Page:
A Look To Canada: Same-Sex Marriage and the Slippery Slope
If you can extract yourself from the emotions of the debate, one can easily take the justification Franck provides for same-sex marriage and substitute "their brother or sister" or "multiple partners" for "members of their own sex" and come up with the same argument for incest or polygamy.Because they can be interchanged the argument that one necessarily leads to the other (the slippery slope) comes into play. This argument is hardly novel. It is typically posed in debates between conservatives and liberals when the issue of same-sex marriage is discussed. It is generally rebutted with an emotional plea or with some assurance that the buck stops with same-sex marriage. In looking to Canada, the slope may be as slippery as thought. In an article titled, "We're In The Fast Lane to Polygamy" Mark Steyn writes:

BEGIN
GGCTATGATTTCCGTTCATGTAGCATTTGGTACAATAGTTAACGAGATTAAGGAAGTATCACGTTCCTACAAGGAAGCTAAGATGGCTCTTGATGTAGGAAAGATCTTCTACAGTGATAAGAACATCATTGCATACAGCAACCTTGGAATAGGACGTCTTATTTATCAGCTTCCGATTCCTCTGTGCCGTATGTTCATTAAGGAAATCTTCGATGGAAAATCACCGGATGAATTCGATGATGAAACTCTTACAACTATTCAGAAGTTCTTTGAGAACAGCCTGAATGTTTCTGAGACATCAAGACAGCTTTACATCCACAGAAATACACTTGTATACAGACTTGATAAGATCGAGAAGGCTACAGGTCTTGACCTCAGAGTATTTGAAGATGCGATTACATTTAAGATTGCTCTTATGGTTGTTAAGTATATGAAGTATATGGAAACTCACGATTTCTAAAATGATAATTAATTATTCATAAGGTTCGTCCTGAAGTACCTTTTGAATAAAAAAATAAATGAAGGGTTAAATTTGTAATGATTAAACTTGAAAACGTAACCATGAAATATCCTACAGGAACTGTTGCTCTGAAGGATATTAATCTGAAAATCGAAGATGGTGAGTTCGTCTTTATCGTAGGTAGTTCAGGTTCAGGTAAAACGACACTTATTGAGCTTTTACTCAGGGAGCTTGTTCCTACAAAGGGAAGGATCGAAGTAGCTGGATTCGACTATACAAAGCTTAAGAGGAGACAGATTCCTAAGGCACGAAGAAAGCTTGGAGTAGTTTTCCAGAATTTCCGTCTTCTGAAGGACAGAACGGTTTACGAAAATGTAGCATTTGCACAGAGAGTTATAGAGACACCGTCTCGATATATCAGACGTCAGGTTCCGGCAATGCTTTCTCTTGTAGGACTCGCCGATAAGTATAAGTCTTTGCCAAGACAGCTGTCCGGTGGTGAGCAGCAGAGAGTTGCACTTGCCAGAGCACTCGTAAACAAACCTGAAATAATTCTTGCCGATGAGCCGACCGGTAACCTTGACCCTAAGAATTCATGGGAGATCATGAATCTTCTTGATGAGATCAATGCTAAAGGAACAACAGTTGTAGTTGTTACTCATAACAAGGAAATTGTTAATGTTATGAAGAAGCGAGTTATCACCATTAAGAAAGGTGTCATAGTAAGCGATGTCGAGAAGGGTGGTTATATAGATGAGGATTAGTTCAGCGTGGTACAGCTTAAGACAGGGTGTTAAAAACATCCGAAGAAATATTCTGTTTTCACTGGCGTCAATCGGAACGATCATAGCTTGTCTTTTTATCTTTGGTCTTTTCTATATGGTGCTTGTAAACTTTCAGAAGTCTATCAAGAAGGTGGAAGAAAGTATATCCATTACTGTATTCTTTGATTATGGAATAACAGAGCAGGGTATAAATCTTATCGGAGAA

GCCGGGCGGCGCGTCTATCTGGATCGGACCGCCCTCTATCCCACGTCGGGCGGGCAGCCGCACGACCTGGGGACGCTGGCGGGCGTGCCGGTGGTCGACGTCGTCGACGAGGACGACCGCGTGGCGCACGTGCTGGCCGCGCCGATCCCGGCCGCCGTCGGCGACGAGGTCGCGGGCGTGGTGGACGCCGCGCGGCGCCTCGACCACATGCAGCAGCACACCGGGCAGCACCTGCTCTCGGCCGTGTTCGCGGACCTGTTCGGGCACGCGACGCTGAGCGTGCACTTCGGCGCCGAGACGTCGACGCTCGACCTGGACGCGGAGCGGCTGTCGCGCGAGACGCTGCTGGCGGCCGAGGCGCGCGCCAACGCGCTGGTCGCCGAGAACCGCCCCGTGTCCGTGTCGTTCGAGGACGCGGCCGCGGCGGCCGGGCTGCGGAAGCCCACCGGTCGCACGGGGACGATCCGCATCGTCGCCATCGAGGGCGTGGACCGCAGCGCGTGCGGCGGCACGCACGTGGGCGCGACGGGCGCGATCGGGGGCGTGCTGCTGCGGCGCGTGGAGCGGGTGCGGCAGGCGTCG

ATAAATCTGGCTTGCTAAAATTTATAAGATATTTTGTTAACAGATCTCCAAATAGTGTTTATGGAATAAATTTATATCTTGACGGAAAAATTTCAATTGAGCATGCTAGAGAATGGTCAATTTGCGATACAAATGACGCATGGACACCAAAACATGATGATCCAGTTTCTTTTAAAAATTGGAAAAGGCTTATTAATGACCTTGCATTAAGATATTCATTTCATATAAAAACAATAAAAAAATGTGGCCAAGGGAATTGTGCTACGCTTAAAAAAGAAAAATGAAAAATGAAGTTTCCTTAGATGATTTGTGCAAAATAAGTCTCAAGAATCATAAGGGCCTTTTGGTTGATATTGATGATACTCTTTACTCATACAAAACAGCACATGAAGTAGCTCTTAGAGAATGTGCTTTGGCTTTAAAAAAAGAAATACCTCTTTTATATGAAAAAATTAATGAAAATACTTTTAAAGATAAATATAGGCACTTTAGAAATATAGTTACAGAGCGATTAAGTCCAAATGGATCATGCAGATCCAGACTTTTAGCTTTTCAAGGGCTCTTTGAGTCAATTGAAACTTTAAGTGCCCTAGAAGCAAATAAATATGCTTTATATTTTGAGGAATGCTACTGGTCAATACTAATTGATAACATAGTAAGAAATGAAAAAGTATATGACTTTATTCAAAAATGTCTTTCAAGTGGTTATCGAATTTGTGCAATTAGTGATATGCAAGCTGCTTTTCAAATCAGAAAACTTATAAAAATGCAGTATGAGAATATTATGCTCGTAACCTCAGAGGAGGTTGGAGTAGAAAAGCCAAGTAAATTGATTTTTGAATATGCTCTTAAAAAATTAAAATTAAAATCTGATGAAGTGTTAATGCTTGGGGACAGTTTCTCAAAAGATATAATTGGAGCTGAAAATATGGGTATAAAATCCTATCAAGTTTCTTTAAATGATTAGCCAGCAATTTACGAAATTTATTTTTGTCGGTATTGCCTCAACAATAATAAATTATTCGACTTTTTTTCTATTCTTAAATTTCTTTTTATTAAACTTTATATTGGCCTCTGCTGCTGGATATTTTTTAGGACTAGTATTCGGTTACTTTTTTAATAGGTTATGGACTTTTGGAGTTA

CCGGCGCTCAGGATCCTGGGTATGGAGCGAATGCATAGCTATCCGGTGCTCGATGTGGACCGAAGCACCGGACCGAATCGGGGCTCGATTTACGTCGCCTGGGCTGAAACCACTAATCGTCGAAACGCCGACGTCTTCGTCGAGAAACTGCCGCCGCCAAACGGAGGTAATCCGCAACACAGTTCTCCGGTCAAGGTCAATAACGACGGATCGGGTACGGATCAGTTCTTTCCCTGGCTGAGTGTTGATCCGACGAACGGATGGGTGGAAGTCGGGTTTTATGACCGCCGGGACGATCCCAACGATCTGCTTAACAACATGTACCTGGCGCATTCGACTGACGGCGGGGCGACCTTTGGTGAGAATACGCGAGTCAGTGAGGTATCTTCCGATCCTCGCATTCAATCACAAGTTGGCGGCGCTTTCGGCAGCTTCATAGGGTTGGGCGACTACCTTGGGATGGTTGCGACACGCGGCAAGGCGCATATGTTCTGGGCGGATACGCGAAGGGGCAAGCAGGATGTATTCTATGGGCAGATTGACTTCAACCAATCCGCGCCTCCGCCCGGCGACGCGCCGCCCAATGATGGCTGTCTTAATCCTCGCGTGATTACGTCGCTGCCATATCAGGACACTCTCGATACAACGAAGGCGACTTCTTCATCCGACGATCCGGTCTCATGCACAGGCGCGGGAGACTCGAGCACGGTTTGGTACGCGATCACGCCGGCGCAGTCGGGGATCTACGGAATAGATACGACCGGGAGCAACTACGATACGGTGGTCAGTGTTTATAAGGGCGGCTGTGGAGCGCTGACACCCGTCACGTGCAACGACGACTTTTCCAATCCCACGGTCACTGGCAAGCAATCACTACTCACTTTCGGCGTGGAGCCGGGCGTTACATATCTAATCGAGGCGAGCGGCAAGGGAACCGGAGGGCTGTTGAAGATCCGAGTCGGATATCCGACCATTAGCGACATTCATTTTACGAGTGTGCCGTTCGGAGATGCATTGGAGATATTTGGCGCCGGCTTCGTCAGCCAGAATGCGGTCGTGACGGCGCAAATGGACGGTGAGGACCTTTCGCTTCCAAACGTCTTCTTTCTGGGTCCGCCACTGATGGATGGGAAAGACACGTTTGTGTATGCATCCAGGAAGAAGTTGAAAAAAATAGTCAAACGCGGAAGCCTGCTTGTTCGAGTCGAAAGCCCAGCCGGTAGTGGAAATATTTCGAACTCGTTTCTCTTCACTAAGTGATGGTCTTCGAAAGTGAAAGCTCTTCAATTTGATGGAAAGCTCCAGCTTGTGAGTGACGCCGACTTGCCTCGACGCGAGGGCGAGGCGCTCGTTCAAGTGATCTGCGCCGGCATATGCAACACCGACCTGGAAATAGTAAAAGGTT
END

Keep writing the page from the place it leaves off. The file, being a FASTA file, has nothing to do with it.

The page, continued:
What’s my line on legalized polygamy? Oh, I pretty much said it all back in 2004, in a column for Ezra Levant’s Western Standard. Headline: “It’s Closer Than They Think.”
Well, a mere half-decade down the slippery slope and here we are, with the marrying kind of Bountiful, B.C., headed for the Supreme Court of Canada. Five years ago, proponents of same-sex marriage went into full you-cannot-be-serious eye-rolling mode when naysayers warned that polygamy would be next. As I wrote in that Western Standard piece:
“Gay marriage, they assure us, is the merest amendment to traditional marriage, and once we’ve done that we’ll pull up the drawbridge.”
Claire L’Heureux-Dubé, the former Supreme Court justice, remains confident the drawbridge is firmly up. “Marriage is a union of two people, period,” she said in Quebec the other day. But it used to be a union of one man and one woman, period. And, if that period got kicked down the page to accommodate a comma and a subordinate clause, why shouldn’t it get kicked again? If the sex of the participants is no longer relevant, why should the number be?